Up next: Michael Raizman, MD


Michael Raizman, MD


1.Encourage your patients not to rub their eyes. Eye rubbing brings allergens from the hands to the face and eyes. Rubbing also mechanically degranulates mast cells in the lids and conjunctiva and contributes to ocular inflammation and swelling.

2. Remind patients when they come in from outdoors on a day with high pollen counts to wash their faces and hands, brush or comb their hair, and change their clothes.

3. Artificial tears that are chilled in the refrigerator feel especially good when applied to an itchy, irritated eye. Cooling the ocular surface may reduce inflammation and discomfort as well.

Up next: Michael Cooper, OD


Michael Cooper, OD

Willimantic, CT

Optometry Times Editorial Advisory Board member

1.Never forget that the allergy season is year round. As part of our battery of questions, we always ask patients if their allergies are spring, fall, a combination, or perennial.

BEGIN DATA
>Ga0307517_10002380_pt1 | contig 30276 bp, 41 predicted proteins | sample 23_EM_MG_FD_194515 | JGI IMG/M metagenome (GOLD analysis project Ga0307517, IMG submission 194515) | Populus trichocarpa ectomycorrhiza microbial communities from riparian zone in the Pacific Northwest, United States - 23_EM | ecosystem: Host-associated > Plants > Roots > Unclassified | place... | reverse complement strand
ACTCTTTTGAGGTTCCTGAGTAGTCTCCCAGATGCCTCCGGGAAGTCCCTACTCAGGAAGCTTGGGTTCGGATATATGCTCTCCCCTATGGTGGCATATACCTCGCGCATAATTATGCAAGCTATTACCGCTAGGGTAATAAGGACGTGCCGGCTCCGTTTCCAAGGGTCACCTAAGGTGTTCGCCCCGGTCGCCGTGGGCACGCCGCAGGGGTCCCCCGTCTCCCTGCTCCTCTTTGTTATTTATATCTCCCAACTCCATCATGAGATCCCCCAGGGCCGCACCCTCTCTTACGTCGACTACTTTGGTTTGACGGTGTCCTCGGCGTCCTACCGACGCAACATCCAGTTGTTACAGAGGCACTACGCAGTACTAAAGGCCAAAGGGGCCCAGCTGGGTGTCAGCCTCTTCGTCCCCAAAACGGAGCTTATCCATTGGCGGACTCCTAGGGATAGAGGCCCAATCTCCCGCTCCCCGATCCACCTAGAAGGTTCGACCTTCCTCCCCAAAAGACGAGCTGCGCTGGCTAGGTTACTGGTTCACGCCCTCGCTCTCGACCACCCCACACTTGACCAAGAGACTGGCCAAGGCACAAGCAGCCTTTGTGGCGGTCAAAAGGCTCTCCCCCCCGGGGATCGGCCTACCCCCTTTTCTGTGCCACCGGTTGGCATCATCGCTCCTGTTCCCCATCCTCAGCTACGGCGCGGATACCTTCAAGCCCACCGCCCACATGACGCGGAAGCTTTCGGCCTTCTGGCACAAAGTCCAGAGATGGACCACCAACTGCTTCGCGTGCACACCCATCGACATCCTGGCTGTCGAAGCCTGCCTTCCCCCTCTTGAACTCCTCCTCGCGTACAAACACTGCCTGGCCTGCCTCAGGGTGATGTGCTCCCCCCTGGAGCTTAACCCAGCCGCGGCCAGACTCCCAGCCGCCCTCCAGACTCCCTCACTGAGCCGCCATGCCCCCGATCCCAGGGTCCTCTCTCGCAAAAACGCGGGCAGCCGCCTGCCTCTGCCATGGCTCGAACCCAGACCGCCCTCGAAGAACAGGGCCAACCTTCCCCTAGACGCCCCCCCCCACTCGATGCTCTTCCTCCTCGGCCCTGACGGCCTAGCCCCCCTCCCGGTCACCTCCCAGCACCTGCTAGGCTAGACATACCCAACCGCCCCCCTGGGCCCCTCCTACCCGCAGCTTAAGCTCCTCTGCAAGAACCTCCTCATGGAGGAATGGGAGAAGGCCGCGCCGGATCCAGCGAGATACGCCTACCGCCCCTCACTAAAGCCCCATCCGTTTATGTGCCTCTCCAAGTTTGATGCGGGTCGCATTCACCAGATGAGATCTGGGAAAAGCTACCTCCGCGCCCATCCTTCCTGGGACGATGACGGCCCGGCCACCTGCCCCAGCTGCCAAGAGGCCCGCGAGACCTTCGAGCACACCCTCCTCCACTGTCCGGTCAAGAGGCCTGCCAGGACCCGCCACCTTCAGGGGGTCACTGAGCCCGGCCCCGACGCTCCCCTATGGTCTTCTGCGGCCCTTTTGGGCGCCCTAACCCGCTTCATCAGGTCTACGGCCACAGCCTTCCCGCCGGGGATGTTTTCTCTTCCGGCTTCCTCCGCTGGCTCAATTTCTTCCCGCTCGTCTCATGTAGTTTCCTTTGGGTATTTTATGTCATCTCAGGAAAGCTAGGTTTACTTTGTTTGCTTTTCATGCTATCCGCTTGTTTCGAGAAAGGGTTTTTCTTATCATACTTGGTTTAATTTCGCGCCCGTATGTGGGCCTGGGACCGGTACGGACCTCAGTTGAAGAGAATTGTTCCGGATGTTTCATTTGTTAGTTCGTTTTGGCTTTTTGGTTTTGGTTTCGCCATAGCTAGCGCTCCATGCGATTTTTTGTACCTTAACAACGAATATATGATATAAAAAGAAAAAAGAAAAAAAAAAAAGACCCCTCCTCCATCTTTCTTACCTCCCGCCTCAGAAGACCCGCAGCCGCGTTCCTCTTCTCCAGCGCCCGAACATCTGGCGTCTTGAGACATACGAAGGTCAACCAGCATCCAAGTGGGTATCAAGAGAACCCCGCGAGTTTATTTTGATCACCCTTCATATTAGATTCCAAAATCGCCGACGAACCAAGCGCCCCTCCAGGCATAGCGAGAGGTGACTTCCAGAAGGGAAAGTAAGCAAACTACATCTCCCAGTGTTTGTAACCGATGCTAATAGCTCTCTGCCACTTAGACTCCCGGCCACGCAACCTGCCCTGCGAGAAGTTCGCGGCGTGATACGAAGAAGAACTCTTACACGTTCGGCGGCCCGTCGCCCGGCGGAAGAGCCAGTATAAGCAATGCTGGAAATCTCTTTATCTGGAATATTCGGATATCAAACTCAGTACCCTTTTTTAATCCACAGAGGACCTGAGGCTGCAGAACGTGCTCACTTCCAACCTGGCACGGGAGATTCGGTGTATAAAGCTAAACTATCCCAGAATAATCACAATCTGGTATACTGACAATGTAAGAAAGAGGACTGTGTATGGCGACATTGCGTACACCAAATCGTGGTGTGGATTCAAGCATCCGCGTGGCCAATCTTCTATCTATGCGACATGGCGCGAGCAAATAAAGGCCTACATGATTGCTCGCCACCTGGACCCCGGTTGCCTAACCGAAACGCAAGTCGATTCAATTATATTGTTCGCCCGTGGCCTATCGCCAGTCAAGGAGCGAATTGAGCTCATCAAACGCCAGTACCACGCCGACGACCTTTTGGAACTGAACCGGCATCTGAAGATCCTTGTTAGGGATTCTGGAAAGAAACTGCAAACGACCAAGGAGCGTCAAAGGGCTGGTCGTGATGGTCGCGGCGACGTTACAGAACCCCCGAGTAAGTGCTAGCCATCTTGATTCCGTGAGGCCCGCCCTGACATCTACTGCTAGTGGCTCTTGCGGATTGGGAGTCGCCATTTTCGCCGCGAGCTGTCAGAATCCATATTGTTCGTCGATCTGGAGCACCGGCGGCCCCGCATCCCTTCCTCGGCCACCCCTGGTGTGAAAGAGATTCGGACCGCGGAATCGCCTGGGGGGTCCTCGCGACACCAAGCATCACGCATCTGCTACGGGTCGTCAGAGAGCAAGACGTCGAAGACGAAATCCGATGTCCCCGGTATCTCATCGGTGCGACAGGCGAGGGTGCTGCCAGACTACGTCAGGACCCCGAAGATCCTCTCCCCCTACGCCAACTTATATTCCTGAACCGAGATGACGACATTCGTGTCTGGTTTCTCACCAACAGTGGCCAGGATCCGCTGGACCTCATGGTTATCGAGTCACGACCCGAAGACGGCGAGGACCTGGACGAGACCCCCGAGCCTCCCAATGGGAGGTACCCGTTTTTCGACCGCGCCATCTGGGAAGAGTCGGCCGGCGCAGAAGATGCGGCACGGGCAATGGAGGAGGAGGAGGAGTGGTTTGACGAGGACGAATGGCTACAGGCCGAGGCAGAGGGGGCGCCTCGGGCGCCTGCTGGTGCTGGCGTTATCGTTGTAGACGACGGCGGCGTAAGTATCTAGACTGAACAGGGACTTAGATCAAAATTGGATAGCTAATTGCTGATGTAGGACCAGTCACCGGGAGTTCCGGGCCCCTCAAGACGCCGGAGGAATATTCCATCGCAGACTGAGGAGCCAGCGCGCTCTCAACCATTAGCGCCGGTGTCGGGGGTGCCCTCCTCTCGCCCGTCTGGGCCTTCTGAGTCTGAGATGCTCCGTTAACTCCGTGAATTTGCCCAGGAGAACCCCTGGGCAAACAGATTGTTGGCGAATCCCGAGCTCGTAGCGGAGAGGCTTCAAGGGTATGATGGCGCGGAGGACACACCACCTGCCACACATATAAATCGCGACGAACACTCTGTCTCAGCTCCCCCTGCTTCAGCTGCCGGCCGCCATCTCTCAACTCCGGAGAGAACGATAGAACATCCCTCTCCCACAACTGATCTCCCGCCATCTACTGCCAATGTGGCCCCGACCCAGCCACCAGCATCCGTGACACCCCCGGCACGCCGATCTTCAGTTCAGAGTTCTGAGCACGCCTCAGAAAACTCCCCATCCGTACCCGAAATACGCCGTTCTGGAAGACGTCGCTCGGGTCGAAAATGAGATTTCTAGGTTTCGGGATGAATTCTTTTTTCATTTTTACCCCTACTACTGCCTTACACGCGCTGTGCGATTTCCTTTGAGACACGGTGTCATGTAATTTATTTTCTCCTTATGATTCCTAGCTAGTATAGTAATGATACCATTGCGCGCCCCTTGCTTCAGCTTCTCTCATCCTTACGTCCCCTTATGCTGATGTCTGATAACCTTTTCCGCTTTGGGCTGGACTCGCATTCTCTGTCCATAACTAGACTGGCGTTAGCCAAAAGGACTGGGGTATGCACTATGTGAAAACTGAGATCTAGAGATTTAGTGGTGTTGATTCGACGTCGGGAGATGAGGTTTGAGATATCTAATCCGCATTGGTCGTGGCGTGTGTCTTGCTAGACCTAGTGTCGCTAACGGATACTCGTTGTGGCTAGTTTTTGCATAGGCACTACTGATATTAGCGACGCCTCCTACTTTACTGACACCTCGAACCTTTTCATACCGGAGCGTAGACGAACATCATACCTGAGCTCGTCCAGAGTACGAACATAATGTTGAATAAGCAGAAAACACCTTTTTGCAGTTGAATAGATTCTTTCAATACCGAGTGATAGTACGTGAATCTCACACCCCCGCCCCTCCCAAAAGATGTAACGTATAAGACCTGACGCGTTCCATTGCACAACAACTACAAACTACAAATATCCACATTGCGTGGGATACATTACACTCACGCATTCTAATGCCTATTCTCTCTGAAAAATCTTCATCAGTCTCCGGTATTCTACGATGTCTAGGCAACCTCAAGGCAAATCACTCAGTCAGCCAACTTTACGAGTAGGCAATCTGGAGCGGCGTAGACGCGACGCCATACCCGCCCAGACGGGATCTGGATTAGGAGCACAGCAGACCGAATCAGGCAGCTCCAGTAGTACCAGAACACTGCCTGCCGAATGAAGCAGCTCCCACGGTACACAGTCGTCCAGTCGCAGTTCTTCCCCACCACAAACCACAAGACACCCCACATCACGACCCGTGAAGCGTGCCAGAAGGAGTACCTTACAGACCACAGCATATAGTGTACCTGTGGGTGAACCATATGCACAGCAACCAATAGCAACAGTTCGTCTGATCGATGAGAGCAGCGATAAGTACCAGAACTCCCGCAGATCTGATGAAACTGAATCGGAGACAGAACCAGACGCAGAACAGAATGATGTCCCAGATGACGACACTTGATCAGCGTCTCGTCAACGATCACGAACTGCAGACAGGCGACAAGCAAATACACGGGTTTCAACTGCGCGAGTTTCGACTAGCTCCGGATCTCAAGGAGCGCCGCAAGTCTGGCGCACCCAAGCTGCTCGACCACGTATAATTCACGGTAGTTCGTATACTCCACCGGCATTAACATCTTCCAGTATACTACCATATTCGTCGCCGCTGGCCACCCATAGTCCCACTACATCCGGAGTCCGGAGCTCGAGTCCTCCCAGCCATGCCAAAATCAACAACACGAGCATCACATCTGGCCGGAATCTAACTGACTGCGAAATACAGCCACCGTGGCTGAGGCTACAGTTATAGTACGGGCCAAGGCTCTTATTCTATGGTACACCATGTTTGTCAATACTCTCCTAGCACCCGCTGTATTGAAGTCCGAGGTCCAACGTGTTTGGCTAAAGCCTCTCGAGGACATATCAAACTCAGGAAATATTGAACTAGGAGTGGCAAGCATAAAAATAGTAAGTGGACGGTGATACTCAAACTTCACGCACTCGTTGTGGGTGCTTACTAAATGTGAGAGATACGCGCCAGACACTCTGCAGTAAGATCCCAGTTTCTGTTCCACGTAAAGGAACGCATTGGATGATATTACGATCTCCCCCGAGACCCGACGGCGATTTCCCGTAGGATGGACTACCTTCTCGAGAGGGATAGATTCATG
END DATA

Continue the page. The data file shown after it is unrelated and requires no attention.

In the New England area, some homes date back to pre-Colonial America (mid to late 1600s), so I ask how much mold is present in their houses to gauge whether this may have an impact on allergy status.

2. Make sure your patients are armed with coupon/saving cards. Although we try to keep the cards present in the office, sometimes we run out at the height of the spring and fall seasons. Remember that most companies have dedicated websites for their products which allow patients to download the coupon directly to their tablet/phone/computer.

3. Don̢۪t be afraid to lean on your local pharmaceutical representatives for samples and formulary details. They can be your life preserver when insurance plan coverage goes sideways.

4. If a patient presents with acute symptoms, a great way to manage these cases is to utilize a topical steroid (i.e., Pred Forte, Lotemax Gel [loteprednol etabonate 5%, Bausch + Lomb], Durezol [difluprednate, Novartis]) to quell both the symptoms and signs. Although it is the brute force method, your patients will thank you for the added rapid relief.

These medications can be used as a monotherapy pulse or in combination with your choice of antihistamine/mast cell stabilizer.

Finally, I always send a letter to encourage a patient to heed our recommendation to see an allergist in order to better manage the systemic pathology.

Up next: Bill Townsend, OD, FAAO


Bill Townsend, OD, FAAO

Canyon, TX

Optometry Times Editorial Advisory Board member